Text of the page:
I'm not a super religious person, and when it comes to religions other than my own, I am woefully lacking in knowledge. Sure, I can make a solid Jesus joke, but beyond that I can't even keep track of when the man was born/died/became a zombie. And Eastern religions? I'm basically hopeless. My knowledge there pretty much consists of an American bastardization of the concept of karma, any tidbits I've picked up in yoga class, and some dabbling I did in meditation...until I fell asleep. Literally.
But my favorite part of Tokyo (aside from the food, of course) were the shrines and temples we visited -- in particular, Senso-ji and Meiji Jingu. Senso-ji is a huge Buddhist temple and the oldest in Tokyo. You enter at the Thunder Gate and walk down a street called Nakamise-dori...or more accurately, you get pushed along in a massive crush of people. Nakamise-dori is lined with traditional shops and stalls for eating. Once you've survived Nakamise-dori, you arrive at the temple itself, and it's incredibly impressive. My photos don't do it justice.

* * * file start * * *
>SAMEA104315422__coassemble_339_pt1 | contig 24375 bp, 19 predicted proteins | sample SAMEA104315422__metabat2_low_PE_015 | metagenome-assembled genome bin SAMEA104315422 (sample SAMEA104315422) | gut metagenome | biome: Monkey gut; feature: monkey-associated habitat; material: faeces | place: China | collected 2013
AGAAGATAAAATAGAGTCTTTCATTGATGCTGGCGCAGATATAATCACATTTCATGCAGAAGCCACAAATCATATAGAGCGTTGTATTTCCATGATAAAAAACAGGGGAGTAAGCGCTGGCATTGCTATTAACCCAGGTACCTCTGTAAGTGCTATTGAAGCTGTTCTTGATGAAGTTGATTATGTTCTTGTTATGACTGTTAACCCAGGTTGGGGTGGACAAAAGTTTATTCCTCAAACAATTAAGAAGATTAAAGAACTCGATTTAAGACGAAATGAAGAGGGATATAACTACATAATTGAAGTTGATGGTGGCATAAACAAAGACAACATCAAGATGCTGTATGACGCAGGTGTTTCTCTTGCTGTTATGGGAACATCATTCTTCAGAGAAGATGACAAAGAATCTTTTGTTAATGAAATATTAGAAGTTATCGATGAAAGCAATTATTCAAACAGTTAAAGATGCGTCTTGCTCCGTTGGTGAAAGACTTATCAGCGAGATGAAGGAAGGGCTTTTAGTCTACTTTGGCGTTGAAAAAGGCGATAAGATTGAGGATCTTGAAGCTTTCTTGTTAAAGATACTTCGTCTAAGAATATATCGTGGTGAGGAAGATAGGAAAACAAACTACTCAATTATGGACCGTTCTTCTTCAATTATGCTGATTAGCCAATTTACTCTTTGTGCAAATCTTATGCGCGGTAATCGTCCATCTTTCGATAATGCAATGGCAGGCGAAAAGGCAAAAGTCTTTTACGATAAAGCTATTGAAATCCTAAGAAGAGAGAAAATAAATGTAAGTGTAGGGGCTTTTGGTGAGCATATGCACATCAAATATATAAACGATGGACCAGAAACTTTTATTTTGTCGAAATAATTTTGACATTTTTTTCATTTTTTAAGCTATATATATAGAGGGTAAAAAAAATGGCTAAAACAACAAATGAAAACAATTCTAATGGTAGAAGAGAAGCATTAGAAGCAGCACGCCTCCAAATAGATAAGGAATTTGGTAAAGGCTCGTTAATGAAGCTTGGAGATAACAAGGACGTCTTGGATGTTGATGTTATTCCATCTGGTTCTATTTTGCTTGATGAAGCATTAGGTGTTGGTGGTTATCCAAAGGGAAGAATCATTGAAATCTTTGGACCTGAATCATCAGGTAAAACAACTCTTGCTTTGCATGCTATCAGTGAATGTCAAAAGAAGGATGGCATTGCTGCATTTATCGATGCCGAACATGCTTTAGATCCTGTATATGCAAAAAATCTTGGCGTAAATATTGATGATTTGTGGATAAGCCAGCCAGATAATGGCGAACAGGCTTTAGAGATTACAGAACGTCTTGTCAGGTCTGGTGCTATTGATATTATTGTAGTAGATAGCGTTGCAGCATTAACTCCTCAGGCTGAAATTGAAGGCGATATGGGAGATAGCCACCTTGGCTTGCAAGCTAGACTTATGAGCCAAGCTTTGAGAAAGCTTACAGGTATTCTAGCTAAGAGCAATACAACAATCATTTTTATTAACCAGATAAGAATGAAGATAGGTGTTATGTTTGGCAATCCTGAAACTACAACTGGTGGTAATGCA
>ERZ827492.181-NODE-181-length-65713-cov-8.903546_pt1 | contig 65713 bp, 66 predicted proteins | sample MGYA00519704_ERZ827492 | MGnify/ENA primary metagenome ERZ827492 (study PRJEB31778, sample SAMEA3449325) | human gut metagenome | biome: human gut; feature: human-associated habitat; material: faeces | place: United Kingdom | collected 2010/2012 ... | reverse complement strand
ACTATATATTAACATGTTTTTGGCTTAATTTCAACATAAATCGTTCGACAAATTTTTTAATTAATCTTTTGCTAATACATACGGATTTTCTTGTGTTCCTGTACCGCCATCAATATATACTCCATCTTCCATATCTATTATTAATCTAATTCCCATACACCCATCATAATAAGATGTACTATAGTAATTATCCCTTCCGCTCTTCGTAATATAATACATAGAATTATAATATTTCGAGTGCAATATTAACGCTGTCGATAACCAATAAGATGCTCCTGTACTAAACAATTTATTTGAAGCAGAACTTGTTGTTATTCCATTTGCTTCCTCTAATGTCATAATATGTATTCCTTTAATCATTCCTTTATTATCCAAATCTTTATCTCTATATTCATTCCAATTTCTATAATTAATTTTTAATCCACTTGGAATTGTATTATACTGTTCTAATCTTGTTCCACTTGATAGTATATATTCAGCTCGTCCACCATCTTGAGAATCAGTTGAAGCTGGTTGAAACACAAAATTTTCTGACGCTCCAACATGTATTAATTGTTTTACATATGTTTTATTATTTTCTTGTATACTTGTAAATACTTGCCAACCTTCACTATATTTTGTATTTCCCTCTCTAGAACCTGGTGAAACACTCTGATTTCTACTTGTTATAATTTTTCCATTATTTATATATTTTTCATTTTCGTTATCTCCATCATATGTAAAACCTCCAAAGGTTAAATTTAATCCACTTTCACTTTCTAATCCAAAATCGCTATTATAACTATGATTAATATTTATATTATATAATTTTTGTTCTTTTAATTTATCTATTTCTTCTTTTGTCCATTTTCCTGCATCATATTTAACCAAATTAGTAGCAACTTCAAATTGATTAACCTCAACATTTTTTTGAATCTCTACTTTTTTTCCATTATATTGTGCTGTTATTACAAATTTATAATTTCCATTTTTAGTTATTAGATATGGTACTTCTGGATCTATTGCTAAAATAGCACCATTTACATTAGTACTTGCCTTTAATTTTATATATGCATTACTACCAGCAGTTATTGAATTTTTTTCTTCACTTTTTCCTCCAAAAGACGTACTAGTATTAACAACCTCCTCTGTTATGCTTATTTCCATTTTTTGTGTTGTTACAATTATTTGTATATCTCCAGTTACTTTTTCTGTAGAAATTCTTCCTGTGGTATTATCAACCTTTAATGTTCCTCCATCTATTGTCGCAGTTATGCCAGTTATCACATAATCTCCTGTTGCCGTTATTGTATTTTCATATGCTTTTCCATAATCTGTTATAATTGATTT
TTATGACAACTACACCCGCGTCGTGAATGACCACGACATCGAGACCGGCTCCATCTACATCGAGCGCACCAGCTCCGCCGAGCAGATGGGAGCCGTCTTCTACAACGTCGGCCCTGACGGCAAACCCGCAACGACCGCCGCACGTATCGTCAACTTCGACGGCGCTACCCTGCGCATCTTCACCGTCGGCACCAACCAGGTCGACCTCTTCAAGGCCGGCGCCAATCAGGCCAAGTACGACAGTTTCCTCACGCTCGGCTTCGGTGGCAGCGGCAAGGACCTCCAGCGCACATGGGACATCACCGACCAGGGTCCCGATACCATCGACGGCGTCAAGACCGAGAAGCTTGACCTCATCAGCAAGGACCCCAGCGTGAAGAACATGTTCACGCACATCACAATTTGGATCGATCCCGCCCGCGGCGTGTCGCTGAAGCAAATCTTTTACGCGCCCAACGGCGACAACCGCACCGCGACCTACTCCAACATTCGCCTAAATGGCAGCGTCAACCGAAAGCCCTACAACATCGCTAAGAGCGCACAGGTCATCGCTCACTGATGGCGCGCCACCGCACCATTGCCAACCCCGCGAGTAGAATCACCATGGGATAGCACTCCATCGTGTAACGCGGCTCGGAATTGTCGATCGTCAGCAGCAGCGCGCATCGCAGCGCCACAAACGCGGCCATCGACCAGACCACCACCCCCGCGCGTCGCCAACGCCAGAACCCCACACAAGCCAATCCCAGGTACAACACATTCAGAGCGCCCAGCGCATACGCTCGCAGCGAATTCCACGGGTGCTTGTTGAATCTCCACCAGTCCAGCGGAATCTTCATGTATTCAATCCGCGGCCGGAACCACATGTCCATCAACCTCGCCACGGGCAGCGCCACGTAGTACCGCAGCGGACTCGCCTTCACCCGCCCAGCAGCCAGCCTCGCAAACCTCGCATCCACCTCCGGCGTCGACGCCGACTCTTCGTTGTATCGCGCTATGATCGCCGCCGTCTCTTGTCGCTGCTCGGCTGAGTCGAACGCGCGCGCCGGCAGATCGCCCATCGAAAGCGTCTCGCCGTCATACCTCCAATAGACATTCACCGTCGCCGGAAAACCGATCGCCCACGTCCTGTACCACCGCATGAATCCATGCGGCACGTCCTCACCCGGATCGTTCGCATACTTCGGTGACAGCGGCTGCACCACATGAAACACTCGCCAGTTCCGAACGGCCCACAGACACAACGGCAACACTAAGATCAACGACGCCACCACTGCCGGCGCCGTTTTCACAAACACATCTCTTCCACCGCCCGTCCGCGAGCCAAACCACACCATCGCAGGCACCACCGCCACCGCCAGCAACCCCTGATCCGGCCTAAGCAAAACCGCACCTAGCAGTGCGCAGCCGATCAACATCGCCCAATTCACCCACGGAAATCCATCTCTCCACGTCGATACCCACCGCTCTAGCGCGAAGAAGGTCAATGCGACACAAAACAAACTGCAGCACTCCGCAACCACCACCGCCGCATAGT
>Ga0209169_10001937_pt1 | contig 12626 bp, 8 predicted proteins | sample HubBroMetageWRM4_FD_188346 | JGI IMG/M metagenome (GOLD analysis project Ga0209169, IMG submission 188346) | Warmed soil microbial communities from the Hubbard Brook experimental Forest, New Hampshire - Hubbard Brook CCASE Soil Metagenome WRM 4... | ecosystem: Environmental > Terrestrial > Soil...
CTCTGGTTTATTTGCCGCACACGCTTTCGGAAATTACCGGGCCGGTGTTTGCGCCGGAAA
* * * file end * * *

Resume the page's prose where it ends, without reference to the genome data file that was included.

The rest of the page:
To me, Senso-ji is really representative of Tokyo in a way. In the Tokyo episode of "I'll Have What Phil's Having," Phil described Tokyo as being like "New York times Los Angeles." Solid. After I went, I described it as like Times Square -- just as dense and crowded but 10 times bigger. It's sensory overload and I felt that way about Senso-ji, even though it was also beautiful and elegant in its own way.
On the flipside, Meiji Jingu is one of the most peaceful places I've ever been. OK, so for as little as I know about Buddhism, I know even less about Shinto, the majority religion of Japan. But I do know that nature plays a huge role in it, and this was very evident at Meiji Jingu. This Shinto shrine is in a forest right in the middle of Tokyo. You enter through the Shinto gate, and it's like you're in a completely different world. The forest and gardens that surround the shrine are intensely beautiful and, for lack of a better word, kind of fucking magical.
We visited Meiji twice -- once very early in the morning to witness the morning rituals, and again on Coming of Age Day when we got to see all the girls dressed in traditional garb and all the boys dressed...well, like Japanese businessmen. The early-morning visit was my favorite though. Ice sculptures were lining the pathway through the forest to the shrine. As were barrels of sake (I don't know why, but I like it). Once you're there, you purify your hands. You can write and leave prayers. Or you can chuck some yen at the gods and make a wish. Mine hasn't come true.